Cricket T20: A little luck goes a long way for the Proteas

By Lynn Butler 22 November 2013

South Africa got a lucky break in the first T20 against Pakistan when they won the game on the Duckworth-Lewis method. JP Duminy said the team “got away with murder” when the rain came down. The two sides will be at it again at Newlands on Friday, and South Africa, with its inconsistent batting, will need to step up as the team continues preparations for next year’s World T20. BY LYNN BUTLER.

South Africa led the two-match T20 series against Pakistan 1-0 after beating the visitors by four runs thanks to the Duckworth-Lewis method on Wednesday. Despite this, the Proteas head into the final of the T20 series with a shaky start.

South Africa’s first eight overs got off to a blistering start with Quinton de Kock and Hashim Amla’s partnership of 72 off 42 balls, but things went pear-shaped following their foundation. Man of the match, De Kock smashed 48 off 33 balls before falling into the hands of Mohammad Hafeez off Sohail Tanvir. South Africa was 81 for two after 9.4 overs.

After the dismissal of both opening batsmen, carnage began as the Proteas lost wickets in quick succession and were smothered by Pakistan’s spinners. The hosts slugged their way to 153, thanks to a helpful performance from David Miller and Morné Morkel at the rear-end total, which is way below par for scores at a ground which has seen T20 totals of over 200.

Pakistan were rocked by two late injuries; with Shoaib Malik and Abdul Razzaq out injured, they had a mere 13 players to choose from. It’s the kind of thing which would leave most teams quivering, but Pakistan continued their never-say-die fight and put in an impressive showing against a South African side which has been far superior to them for most of the last two months.

Despite the world’s number-two ranked T20 player, Saeed Ajmal, not featuring in the game on Wednesday, the visitors troubled the hosts with impeccable line and length, pegging back South Africa’s blitzkrieg start from over 10 runs an over to just over six in the latter stages of their innings.

South Africa had their backs against the wall and looked to be struggling on a chasing ground. Two wickets fell for 60 before heavy rain delayed the match, which was subsequently abandoned with South Africa declared the victors.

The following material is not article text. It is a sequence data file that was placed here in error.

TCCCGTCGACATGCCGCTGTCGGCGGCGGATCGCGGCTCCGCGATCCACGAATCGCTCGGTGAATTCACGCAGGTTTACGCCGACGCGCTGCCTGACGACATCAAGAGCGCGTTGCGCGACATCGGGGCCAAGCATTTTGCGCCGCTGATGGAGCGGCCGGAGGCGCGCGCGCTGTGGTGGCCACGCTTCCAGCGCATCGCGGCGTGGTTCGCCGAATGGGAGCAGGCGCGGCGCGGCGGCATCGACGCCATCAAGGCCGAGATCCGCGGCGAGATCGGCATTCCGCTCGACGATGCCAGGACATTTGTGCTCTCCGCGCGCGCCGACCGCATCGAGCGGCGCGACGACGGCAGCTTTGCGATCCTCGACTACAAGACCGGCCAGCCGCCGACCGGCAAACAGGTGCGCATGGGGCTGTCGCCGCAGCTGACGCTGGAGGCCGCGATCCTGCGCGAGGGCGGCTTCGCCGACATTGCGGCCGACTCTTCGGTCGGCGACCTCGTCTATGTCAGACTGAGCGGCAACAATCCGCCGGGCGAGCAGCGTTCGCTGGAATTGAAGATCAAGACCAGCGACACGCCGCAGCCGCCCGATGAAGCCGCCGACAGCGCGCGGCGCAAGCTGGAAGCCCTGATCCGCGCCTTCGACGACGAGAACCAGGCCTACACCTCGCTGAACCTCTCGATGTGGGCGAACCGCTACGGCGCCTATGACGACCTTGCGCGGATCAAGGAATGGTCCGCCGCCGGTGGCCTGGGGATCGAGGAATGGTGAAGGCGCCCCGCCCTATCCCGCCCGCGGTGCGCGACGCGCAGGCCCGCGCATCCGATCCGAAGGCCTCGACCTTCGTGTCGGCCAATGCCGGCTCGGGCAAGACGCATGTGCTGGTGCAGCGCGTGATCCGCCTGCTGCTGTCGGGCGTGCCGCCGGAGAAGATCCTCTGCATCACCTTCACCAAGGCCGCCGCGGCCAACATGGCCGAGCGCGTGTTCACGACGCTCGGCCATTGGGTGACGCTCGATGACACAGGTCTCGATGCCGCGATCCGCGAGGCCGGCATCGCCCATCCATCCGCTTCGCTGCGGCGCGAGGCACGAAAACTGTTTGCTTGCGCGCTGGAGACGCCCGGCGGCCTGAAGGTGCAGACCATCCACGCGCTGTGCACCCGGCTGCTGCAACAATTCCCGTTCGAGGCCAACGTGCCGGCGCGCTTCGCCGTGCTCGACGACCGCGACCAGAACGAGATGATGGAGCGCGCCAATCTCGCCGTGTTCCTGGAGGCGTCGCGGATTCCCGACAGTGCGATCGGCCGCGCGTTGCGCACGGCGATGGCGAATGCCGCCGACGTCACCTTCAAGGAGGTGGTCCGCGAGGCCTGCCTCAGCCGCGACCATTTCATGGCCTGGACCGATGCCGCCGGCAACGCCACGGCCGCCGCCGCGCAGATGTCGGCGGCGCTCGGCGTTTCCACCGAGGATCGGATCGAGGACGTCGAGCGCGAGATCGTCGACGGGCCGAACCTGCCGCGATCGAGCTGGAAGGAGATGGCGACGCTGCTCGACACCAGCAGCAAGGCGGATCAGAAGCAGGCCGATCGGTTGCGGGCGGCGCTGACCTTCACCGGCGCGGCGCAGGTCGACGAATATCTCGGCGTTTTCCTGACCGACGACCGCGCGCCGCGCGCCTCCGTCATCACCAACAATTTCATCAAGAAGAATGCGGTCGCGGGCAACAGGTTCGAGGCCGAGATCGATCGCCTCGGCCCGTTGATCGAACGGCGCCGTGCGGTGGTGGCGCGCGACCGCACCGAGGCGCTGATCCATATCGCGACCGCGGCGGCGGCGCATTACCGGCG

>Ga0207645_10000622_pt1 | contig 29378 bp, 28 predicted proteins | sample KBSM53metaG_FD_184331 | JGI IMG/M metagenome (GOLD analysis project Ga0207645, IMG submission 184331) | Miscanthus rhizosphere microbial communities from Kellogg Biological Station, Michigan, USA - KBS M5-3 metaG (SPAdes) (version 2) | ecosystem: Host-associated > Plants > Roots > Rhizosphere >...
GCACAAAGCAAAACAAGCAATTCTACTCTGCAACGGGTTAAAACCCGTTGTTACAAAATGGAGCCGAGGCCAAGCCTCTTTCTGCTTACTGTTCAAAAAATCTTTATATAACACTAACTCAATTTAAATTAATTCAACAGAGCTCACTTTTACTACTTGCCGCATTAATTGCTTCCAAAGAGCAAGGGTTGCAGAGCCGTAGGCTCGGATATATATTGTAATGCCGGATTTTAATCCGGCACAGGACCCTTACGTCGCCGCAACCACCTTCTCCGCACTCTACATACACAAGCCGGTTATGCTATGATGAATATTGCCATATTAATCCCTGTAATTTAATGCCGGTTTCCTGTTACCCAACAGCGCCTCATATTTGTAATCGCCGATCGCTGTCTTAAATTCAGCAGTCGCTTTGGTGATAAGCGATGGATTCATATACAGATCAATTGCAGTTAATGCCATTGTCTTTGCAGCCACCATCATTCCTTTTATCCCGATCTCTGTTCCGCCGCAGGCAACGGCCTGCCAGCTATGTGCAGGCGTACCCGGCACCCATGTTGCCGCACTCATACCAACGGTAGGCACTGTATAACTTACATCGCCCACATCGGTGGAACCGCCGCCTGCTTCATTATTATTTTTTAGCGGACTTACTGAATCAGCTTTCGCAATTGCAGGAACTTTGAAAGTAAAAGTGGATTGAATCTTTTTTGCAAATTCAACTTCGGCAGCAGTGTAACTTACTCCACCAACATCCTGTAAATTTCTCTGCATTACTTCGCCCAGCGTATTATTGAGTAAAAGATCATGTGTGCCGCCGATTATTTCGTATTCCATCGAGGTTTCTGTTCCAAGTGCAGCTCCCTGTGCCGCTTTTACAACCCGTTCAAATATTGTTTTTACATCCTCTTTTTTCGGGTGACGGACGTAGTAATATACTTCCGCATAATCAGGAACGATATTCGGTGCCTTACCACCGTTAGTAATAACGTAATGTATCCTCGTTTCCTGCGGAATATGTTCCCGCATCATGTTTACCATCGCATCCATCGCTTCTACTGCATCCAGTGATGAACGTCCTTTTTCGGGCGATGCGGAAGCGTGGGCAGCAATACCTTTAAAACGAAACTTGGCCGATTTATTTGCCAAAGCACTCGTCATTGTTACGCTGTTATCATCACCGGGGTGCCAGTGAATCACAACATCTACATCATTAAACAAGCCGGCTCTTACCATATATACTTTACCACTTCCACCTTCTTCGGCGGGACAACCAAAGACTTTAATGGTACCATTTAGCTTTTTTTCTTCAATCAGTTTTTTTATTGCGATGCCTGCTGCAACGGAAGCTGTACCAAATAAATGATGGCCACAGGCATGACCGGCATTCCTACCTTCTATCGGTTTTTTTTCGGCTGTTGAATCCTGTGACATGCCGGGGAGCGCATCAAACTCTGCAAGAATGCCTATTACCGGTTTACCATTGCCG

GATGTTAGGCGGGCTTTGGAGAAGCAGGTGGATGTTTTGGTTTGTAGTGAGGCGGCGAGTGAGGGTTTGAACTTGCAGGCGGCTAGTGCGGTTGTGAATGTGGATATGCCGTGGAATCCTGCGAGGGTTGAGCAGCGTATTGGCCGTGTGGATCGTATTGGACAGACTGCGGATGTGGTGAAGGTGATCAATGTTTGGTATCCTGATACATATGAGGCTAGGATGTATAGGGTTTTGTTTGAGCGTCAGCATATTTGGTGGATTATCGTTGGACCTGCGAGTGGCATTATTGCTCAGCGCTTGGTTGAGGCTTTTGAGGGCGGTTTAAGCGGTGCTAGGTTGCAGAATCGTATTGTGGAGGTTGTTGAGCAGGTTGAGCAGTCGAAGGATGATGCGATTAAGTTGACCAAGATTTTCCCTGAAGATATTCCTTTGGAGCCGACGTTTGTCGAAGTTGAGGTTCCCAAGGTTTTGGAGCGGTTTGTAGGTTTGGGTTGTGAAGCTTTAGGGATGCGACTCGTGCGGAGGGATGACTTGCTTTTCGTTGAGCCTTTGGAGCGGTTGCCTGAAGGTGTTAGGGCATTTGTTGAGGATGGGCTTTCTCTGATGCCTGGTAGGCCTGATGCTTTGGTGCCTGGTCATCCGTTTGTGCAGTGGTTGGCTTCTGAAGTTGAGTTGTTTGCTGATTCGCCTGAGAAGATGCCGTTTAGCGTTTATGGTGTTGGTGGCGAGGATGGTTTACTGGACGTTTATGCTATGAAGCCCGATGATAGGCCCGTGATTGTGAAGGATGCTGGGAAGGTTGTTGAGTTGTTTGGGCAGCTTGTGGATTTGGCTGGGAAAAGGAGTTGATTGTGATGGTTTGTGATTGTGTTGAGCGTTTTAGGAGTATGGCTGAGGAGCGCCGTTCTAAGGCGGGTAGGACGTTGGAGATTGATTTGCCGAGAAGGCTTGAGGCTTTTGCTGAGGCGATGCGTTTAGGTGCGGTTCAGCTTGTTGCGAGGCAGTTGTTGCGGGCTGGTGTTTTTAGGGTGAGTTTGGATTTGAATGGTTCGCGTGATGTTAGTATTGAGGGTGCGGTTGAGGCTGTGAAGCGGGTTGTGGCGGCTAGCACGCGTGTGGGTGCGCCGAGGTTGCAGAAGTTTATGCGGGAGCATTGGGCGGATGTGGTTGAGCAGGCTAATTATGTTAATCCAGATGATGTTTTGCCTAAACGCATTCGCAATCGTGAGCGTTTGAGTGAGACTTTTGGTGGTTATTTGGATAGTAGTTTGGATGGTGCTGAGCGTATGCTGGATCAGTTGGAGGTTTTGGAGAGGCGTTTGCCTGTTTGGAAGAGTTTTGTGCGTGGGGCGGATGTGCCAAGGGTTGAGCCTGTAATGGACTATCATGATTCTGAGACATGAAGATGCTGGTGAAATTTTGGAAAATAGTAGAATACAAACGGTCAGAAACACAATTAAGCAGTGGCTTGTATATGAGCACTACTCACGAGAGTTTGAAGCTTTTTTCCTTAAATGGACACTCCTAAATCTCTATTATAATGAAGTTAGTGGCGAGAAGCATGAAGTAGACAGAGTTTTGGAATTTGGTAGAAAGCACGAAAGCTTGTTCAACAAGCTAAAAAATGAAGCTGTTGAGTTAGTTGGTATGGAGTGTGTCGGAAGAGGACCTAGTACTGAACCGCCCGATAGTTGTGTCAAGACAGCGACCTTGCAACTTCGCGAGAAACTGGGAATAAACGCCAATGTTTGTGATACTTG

“Look, I think we’ll be the first ones to admit that it was definitely below par performance for us all around. We started very well with the bat, it was a good foundation that we set but we lost our way through the middle and in the back-end,” said JP Duminy.

“We got away with murder there with the rain coming the way it did. We’ll take it. We’ve been on the wrong side with those sorts of games quite often, so to be on the right side is definitely a good feeling.”

A man whose inclusion in the side has been questioned and debated, Henry Davids, failed to make an impact with the bat, scoring just three. He was subsequently released from the side to play for his franchise in a four-day game, a move which won’t inspire much confidence in the T20 specialist.

Skipper Faf du Plessis said on Wednesday that Davids remained in their plans, but with just 18 runs in six games in 2013, with a top score of seven. Davids, predominately an opening batsman, has batted fifth and sixth for the team and this may have resulted his bad performance in the T20 outfit. Duminy, though, thinks it is simply the way of the modern game.

“A lot of us came into the team when we generally didn’t bat where we would’ve liked. Like for myself, batting for the Cobras I was always at number three or four and I came into the South African [side batting at number] five and six, [so] we needed to adjust. That’s how international cricket goes; we have to take every opportunity and hopefully he will do that in the near future,” said Duminy.

The Proteas were lucky to escape with a win, after a disappointing batting display in the middle overs and giving away loose deliveries with the ball in hand. With multiple delays in-between overs, such as the umpires taking long to change balls and the covering of the sightscreen. One wonders whether Pakistan might’ve pushed through and managed those vital six runs and to win the game before rain fell from the Highveld night sky.

South Africa look to seal their last T20 match of the year and secure another series win with a victory. Pakistan, on the other hand, are looking to get on the other side of their luck, having yet to win a T20 match throughout their entire summer with the South Africans.

Newlands hosts the final T20 on Friday, and the last time a match of this format was played here, South Africa suffered a five-wicket defeat at the hands of Australia. With the hosts looking for momentum to carry into the one-day series beginning on Sunday as well as fine-tuning their team preparations for the World T20 next year, there is no better time to exorcise past ghosts than Friday’s clash. DM

Photo: Quinton de Kock plays a shot by Bilawal Bhatti of Pakistan during their first Twenty20 cricket match in Johannesburg. (REUTERS/Siphiwe Sibeko)


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